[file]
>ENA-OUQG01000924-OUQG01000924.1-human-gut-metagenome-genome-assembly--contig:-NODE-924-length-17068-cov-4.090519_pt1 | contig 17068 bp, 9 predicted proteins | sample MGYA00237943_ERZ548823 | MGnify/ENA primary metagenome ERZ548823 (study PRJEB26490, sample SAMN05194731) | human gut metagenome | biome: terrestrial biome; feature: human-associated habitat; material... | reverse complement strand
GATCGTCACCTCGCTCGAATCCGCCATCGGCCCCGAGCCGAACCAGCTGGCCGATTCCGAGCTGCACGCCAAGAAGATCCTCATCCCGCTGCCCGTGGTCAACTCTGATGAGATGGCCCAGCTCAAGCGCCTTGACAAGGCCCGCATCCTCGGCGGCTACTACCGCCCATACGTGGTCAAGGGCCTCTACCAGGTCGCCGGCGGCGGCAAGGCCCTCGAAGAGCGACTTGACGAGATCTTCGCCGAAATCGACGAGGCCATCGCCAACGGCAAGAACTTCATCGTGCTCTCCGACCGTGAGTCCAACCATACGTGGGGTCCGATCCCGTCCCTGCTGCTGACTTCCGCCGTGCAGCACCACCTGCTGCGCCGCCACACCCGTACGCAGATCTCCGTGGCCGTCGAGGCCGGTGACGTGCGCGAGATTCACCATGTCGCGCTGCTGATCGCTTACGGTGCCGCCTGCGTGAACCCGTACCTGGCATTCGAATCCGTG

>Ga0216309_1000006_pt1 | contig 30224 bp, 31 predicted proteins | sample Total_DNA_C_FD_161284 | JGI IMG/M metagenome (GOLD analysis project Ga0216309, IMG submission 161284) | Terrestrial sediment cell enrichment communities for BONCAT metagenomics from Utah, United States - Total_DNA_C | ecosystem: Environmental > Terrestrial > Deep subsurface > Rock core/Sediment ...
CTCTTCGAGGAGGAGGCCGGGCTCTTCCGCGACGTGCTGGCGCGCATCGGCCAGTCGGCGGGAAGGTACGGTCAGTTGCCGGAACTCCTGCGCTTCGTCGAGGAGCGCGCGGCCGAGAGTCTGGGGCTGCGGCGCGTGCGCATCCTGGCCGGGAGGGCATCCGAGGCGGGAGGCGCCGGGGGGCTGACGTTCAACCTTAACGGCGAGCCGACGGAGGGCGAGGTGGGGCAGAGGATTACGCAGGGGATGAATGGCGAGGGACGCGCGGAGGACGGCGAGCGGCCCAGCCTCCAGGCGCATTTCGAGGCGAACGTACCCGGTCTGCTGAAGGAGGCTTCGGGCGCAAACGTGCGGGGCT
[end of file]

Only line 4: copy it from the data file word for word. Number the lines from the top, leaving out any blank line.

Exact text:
CTCTTCGAGGAGGAGGCCGGGCTCTTCCGCGACGTGCTGGCGCGCATCGGCCAGTCGGCGGGAAGGTACGGTCAGTTGCCGGAACTCCTGCGCTTCGTCGAGGAGCGCGCGGCCGAGAGTCTGGGGCTGCGGCGCGTGCGCATCCTGGCCGGGAGGGCATCCGAGGCGGGAGGCGCCGGGGGGCTGACGTTCAACCTTAACGGCGAGCCGACGGAGGGCGAGGTGGGGCAGAGGATTACGCAGGGGATGAATGGCGAGGGACGCGCGGAGGACGGCGAGCGGCCCAGCCTCCAGGCGCATTTCGAGGCGAACGTACCCGGTCTGCTGAAGGAGGCTTCGGGCGCAAACGTGCGGGGCT